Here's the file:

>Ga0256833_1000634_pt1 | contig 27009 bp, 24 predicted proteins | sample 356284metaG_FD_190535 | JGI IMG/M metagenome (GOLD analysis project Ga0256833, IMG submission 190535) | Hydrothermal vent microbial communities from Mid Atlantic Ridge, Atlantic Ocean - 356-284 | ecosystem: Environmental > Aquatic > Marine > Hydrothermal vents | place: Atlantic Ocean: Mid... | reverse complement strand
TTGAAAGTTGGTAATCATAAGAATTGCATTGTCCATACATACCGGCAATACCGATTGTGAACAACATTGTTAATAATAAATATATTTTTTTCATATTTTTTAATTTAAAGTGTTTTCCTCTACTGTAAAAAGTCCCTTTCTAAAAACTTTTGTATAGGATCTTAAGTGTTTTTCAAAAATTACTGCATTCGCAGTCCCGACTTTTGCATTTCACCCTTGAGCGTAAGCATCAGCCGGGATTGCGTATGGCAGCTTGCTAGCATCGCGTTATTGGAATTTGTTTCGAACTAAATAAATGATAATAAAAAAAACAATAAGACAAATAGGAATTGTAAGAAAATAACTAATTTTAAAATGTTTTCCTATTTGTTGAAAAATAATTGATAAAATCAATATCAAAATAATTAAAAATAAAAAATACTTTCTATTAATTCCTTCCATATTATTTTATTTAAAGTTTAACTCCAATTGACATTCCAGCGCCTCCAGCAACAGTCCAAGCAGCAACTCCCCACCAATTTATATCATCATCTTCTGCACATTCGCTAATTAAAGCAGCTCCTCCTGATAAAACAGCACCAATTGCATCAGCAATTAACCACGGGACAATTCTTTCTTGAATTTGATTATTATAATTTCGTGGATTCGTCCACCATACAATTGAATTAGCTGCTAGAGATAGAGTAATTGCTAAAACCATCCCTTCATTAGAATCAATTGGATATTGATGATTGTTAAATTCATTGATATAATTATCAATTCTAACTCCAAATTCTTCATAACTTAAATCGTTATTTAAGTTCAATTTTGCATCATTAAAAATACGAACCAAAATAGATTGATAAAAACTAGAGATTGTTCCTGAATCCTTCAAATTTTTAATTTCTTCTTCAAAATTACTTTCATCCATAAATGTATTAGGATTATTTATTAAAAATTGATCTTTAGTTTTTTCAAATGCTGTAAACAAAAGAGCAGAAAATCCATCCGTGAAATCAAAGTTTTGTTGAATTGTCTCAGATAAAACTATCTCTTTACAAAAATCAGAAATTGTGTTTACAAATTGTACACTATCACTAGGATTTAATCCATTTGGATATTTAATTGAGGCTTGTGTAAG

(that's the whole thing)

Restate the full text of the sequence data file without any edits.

>Ga0256833_1000634_pt1 | contig 27009 bp, 24 predicted proteins | sample 356284metaG_FD_190535 | JGI IMG/M metagenome (GOLD analysis project Ga0256833, IMG submission 190535) | Hydrothermal vent microbial communities from Mid Atlantic Ridge, Atlantic Ocean - 356-284 | ecosystem: Environmental > Aquatic > Marine > Hydrothermal vents | place: Atlantic Ocean: Mid... | reverse complement strand
TTGAAAGTTGGTAATCATAAGAATTGCATTGTCCATACATACCGGCAATACCGATTGTGAACAACATTGTTAATAATAAATATATTTTTTTCATATTTTTTAATTTAAAGTGTTTTCCTCTACTGTAAAAAGTCCCTTTCTAAAAACTTTTGTATAGGATCTTAAGTGTTTTTCAAAAATTACTGCATTCGCAGTCCCGACTTTTGCATTTCACCCTTGAGCGTAAGCATCAGCCGGGATTGCGTATGGCAGCTTGCTAGCATCGCGTTATTGGAATTTGTTTCGAACTAAATAAATGATAATAAAAAAAACAATAAGACAAATAGGAATTGTAAGAAAATAACTAATTTTAAAATGTTTTCCTATTTGTTGAAAAATAATTGATAAAATCAATATCAAAATAATTAAAAATAAAAAATACTTTCTATTAATTCCTTCCATATTATTTTATTTAAAGTTTAACTCCAATTGACATTCCAGCGCCTCCAGCAACAGTCCAAGCAGCAACTCCCCACCAATTTATATCATCATCTTCTGCACATTCGCTAATTAAAGCAGCTCCTCCTGATAAAACAGCACCAATTGCATCAGCAATTAACCACGGGACAATTCTTTCTTGAATTTGATTATTATAATTTCGTGGATTCGTCCACCATACAATTGAATTAGCTGCTAGAGATAGAGTAATTGCTAAAACCATCCCTTCATTAGAATCAATTGGATATTGATGATTGTTAAATTCATTGATATAATTATCAATTCTAACTCCAAATTCTTCATAACTTAAATCGTTATTTAAGTTCAATTTTGCATCATTAAAAATACGAACCAAAATAGATTGATAAAAACTAGAGATTGTTCCTGAATCCTTCAAATTTTTAATTTCTTCTTCAAAATTACTTTCATCCATAAATGTATTAGGATTATTTATTAAAAATTGATCTTTAGTTTTTTCAAATGCTGTAAACAAAAGAGCAGAAAATCCATCCGTGAAATCAAAGTTTTGTTGAATTGTCTCAGATAAAACTATCTCTTTACAAAAATCAGAAATTGTGTTTACAAATTGTACACTATCACTAGGATTTAATCCATTTGGATATTTAATTGAGGCTTGTGTAAG